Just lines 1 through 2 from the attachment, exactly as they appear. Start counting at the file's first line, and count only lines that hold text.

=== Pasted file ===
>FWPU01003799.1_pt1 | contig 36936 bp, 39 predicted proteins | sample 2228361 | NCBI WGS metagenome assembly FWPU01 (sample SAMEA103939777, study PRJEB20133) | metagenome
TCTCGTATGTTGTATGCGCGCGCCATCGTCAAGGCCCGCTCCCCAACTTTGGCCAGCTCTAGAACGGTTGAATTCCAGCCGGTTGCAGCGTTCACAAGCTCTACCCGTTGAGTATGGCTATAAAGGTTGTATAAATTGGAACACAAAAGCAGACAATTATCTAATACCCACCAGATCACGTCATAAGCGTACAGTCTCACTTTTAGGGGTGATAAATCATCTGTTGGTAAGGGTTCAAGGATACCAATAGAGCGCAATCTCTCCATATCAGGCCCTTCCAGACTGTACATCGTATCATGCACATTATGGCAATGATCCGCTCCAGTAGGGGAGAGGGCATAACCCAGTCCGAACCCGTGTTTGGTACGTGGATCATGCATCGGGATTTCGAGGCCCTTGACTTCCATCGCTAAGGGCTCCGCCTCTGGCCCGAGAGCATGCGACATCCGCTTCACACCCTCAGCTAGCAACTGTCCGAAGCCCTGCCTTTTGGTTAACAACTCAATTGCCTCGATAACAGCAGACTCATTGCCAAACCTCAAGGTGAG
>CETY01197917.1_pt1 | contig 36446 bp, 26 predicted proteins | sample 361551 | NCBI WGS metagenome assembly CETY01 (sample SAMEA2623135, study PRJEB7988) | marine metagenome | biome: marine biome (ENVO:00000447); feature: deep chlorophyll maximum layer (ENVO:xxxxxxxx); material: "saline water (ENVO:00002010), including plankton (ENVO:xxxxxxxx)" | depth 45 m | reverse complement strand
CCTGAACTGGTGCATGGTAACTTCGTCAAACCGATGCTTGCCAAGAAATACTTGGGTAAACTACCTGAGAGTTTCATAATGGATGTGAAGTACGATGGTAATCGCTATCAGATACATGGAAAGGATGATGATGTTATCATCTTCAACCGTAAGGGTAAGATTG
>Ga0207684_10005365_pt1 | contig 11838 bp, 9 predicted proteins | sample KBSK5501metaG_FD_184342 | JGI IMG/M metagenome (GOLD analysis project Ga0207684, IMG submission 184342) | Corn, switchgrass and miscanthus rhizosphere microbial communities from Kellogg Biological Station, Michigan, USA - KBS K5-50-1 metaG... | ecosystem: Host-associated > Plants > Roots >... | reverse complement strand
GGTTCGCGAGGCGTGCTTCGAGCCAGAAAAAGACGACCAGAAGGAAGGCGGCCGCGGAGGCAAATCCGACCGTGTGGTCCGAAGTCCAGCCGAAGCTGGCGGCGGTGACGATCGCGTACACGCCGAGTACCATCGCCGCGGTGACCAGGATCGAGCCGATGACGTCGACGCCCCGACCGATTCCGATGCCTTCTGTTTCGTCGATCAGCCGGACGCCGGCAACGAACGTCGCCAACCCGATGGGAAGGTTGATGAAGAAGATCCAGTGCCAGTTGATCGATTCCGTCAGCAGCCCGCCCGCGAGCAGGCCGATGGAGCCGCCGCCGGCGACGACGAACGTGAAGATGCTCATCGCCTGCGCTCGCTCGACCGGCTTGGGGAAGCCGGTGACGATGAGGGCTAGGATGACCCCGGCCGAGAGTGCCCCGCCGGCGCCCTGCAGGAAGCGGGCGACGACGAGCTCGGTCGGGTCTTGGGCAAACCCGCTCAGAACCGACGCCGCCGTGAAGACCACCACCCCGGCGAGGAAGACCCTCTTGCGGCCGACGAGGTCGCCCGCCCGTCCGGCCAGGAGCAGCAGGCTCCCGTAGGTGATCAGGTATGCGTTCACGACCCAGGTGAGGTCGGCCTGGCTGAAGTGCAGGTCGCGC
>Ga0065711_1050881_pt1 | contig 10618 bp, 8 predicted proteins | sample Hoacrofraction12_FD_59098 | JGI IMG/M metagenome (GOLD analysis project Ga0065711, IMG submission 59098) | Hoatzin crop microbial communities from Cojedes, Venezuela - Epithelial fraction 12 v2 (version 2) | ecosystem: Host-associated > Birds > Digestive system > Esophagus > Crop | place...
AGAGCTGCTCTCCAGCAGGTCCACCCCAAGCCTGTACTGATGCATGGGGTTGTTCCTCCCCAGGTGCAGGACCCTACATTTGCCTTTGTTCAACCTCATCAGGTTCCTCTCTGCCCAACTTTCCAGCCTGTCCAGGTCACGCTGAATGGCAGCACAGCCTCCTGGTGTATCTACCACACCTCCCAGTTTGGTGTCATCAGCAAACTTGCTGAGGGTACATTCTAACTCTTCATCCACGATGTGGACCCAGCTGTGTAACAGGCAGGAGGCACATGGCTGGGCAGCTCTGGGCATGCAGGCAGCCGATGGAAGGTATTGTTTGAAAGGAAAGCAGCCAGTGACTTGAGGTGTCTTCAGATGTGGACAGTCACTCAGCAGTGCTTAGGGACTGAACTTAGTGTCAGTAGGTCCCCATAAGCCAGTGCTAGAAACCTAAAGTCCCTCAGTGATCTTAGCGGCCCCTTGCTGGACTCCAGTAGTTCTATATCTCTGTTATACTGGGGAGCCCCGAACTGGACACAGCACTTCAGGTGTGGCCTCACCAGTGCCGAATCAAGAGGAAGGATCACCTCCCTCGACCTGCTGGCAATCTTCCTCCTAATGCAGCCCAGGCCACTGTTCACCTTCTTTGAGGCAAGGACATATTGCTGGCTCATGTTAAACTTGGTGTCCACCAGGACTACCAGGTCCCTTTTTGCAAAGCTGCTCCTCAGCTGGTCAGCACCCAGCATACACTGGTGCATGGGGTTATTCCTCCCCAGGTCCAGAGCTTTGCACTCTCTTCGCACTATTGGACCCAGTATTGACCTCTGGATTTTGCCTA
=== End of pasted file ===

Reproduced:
>FWPU01003799.1_pt1 | contig 36936 bp, 39 predicted proteins | sample 2228361 | NCBI WGS metagenome assembly FWPU01 (sample SAMEA103939777, study PRJEB20133) | metagenome
TCTCGTATGTTGTATGCGCGCGCCATCGTCAAGGCCCGCTCCCCAACTTTGGCCAGCTCTAGAACGGTTGAATTCCAGCCGGTTGCAGCGTTCACAAGCTCTACCCGTTGAGTATGGCTATAAAGGTTGTATAAATTGGAACACAAAAGCAGACAATTATCTAATACCCACCAGATCACGTCATAAGCGTACAGTCTCACTTTTAGGGGTGATAAATCATCTGTTGGTAAGGGTTCAAGGATACCAATAGAGCGCAATCTCTCCATATCAGGCCCTTCCAGACTGTACATCGTATCATGCACATTATGGCAATGATCCGCTCCAGTAGGGGAGAGGGCATAACCCAGTCCGAACCCGTGTTTGGTACGTGGATCATGCATCGGGATTTCGAGGCCCTTGACTTCCATCGCTAAGGGCTCCGCCTCTGGCCCGAGAGCATGCGACATCCGCTTCACACCCTCAGCTAGCAACTGTCCGAAGCCCTGCCTTTTGGTTAACAACTCAATTGCCTCGATAACAGCAGACTCATTGCCAAACCTCAAGGTGAG